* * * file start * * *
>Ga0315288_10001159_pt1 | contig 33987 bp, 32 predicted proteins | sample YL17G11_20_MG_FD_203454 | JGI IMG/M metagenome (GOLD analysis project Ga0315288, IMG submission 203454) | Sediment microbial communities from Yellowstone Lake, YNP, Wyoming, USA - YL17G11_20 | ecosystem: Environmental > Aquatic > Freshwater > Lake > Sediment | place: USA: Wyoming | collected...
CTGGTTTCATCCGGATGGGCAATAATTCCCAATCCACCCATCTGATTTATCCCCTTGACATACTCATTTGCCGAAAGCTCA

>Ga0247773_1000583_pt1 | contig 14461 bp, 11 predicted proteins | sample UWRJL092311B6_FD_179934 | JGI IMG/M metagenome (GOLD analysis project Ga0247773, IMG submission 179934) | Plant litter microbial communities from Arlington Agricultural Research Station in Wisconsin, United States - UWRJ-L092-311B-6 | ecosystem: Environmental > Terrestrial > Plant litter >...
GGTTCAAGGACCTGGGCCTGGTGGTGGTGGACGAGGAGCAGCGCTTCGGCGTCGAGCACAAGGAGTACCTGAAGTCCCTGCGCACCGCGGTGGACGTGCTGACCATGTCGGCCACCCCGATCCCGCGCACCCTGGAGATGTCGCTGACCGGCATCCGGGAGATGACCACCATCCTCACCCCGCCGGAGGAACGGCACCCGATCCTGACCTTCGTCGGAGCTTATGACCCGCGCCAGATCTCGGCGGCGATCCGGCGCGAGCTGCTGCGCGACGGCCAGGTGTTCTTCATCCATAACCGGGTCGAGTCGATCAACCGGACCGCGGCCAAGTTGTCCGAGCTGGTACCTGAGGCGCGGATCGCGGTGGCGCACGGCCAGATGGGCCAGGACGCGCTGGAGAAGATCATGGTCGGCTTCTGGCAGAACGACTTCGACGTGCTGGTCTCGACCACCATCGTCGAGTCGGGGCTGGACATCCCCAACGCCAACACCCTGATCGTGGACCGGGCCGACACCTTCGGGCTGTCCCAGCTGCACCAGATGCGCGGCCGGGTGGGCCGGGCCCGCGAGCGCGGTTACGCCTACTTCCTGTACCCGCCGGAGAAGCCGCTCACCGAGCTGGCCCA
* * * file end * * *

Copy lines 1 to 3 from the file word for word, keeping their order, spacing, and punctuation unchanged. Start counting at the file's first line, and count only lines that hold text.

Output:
>Ga0315288_10001159_pt1 | contig 33987 bp, 32 predicted proteins | sample YL17G11_20_MG_FD_203454 | JGI IMG/M metagenome (GOLD analysis project Ga0315288, IMG submission 203454) | Sediment microbial communities from Yellowstone Lake, YNP, Wyoming, USA - YL17G11_20 | ecosystem: Environmental > Aquatic > Freshwater > Lake > Sediment | place: USA: Wyoming | collected...
CTGGTTTCATCCGGATGGGCAATAATTCCCAATCCACCCATCTGATTTATCCCCTTGACATACTCATTTGCCGAAAGCTCA

>Ga0247773_1000583_pt1 | contig 14461 bp, 11 predicted proteins | sample UWRJL092311B6_FD_179934 | JGI IMG/M metagenome (GOLD analysis project Ga0247773, IMG submission 179934) | Plant litter microbial communities from Arlington Agricultural Research Station in Wisconsin, United States - UWRJ-L092-311B-6 | ecosystem: Environmental > Terrestrial > Plant litter >...